In the Yorkshire Dales lies the Nidderdale Way, a 53-mile circular walk that encompasses a landscape unchanged in millennia, and outstanding in its natural beauty. Centred on the picturesque town of Pateley Bridge, the Nidderdale Way offers a fabulous walking holiday,
The Nidderdale Way is situated within the Nidderdale Area of Outstanding Natural Beauty (AONB), considered one of the most beautiful landscapes in the UK. The AONB consists of around 233 sq miles (603 sq km) of the Yorkshire Dales – part of the UK’s system of national parks and nature reserves. The AONB is a protected area, free from unwanted development and unspoilt for future generations.
The Nidderdale AONB has been designated precisely because of its stunning views and contrasting landscapes, wild moorland and wildlife, historical sites and picturesque villages.
The central feature of the AONB is the River Nidd, a long dale that runs from the fells towards the Vale of York. The AONB’s western side is more remote and wild, its heather moorland teeming with wildlife with few human inhabitants. And on the eastern side, the landscape is a more pastoral one of farmland, sheltered river valleys, parks and gardens.
The biggest town on the Nidderdale Way is Pateley Bridge and most visitors tackling the route will make the town their starting point. A market town around 30 minutes from Harrogate, Pateley Bridge is situated against a steep hillside with the River Nidd flowing through the town.
From an industrial past – the Scotgate Ash Quarry that overlooks the town supplied the stone used in the steps for the National Gallery in London – Pateley Bridge is now a popular visitor destination with speciality shops and tearooms, and a number of pubs where walkers and hikers can slake their thirst.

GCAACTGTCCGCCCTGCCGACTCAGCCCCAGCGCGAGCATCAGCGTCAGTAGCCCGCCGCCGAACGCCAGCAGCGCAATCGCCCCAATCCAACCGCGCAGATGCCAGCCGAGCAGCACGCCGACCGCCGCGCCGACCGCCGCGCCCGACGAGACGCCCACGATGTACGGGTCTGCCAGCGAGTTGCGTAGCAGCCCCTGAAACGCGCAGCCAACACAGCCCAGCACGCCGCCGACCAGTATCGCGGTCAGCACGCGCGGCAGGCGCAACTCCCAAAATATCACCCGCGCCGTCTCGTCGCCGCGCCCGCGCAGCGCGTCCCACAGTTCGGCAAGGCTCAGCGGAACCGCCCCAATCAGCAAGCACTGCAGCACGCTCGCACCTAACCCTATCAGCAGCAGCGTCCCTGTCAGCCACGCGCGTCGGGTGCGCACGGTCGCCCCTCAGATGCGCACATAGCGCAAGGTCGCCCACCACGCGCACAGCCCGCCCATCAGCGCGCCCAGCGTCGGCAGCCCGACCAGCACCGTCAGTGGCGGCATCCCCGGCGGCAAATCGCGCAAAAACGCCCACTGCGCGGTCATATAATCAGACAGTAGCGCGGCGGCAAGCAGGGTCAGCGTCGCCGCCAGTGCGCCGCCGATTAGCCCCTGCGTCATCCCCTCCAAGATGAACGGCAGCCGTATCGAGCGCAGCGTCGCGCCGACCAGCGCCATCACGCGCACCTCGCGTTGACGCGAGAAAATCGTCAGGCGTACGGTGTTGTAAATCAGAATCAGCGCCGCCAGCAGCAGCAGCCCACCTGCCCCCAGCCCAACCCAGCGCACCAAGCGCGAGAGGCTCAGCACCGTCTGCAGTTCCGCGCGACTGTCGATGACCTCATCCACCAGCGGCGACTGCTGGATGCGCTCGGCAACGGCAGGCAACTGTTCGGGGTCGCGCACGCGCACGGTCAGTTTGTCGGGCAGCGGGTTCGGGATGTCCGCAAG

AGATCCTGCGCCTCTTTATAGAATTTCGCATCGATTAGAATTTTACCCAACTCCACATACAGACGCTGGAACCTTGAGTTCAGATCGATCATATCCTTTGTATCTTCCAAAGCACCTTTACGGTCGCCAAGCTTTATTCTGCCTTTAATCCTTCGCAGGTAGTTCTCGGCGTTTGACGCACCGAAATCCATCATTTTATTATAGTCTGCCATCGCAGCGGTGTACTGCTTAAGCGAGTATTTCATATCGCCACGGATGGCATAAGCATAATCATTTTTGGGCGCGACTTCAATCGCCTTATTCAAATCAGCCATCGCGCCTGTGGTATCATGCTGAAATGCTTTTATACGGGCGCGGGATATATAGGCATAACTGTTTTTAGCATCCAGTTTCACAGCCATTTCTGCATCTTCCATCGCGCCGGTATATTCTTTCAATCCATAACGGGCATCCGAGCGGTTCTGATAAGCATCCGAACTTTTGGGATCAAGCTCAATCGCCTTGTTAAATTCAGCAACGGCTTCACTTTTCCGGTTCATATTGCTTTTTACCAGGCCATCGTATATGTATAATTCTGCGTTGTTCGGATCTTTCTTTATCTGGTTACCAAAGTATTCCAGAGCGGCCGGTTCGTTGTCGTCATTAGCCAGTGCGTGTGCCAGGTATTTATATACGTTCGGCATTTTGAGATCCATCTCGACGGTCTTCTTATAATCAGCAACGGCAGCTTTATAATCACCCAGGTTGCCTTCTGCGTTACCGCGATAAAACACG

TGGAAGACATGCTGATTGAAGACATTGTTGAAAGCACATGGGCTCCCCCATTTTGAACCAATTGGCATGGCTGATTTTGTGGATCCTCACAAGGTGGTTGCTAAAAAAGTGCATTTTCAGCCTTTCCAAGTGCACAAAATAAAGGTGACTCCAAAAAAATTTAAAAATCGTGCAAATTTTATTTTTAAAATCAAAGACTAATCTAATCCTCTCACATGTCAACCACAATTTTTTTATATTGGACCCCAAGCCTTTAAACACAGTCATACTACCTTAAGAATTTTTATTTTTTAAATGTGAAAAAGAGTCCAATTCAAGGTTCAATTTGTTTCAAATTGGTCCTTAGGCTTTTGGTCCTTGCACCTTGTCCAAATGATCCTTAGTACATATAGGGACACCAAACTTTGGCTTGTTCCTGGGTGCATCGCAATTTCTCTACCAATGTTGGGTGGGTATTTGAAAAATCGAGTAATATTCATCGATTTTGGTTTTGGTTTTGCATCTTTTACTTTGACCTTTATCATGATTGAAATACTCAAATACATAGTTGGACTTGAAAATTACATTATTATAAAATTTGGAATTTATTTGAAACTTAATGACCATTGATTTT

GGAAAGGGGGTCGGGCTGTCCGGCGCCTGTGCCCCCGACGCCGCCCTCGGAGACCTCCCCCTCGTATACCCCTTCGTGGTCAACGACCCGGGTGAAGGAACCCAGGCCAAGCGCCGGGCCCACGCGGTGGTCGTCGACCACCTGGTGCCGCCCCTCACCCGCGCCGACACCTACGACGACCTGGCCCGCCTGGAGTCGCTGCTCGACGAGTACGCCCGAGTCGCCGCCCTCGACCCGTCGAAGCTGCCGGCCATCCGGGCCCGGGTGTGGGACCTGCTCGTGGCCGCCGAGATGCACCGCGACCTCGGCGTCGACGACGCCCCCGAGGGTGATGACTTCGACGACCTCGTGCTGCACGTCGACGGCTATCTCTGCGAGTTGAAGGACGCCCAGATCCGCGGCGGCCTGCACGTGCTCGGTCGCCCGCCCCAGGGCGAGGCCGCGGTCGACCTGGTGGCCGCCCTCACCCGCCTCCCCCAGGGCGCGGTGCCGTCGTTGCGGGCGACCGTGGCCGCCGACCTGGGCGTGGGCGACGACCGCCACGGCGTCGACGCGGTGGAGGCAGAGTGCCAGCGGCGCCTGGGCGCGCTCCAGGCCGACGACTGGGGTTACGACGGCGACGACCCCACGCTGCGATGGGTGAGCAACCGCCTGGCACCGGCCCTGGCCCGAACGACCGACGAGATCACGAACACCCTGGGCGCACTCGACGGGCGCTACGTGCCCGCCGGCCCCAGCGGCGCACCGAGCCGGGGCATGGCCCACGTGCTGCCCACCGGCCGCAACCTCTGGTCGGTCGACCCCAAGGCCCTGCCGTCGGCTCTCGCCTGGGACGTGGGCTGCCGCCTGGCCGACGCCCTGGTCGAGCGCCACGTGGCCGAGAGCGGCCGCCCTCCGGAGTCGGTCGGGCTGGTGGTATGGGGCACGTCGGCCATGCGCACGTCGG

The Nidderdale Museum tells the story of the town and the Dales’s fascinating past, with exhibits devoted to the industries that made the area, such as agriculture. Curious visitors can also tackle the heritage trails around town that reveal Pateley Bridge’s past. And, of course, there’s beautiful scenery to be appreciated – the steep valley sides of the river are filled with ancient woodlands and are perfect for a quiet stroll or picnic.
The 53 miles of the Nidderdale Way are contained almost totally within the Nidderdale Area of Outstanding Natural Beauty with only the town of Ripley to the east not part of the AONB. It meanders through the Upper, Middle and Lower Valleys of the Nidd.
The Upper Valley boasts the stunning limestone gorge of How Stean Gorge – dubbed “Little Switzerland” by Victorian climbers– and the unspoilt, cobblestoned village of Middlesmoor that can trace its roots to the 12th century and enjoys a remarkable position perched on a steep hillside. The views from lofty Middlesmoor Church are priceless. Don’t miss visiting the “ghost” village of Scar House where more than 1,250 people once lived and worked in the 1920s to build the Scar House Reservoir that serves the city of Bradford. All that remains now are the concrete bases of the houses on the approach road to the dam, leaving a ghostly presence in this beautiful place.
In the Middle Valley is Brimham Rocks, an extraordinary collection of weirdly shaped rock formations that fills some 50 acres of Brimham Moor. The landscape here, of heather moorland and woodland, is stunningly beautiful and provides marvellous views over the whole Nidderdale valley.
Ripley Castle, in the Lower Valley, has been the home of the Ingilby family for 700 years. Its gardens, laid out by Capability Brown, are one of Yorkshire’s best-loved attractions, and a riot of colour in spring and summer. The town of Ripley itself was laid out in the 19th century in the style of a French village – don’t miss the stocks at its mediaeval market cross.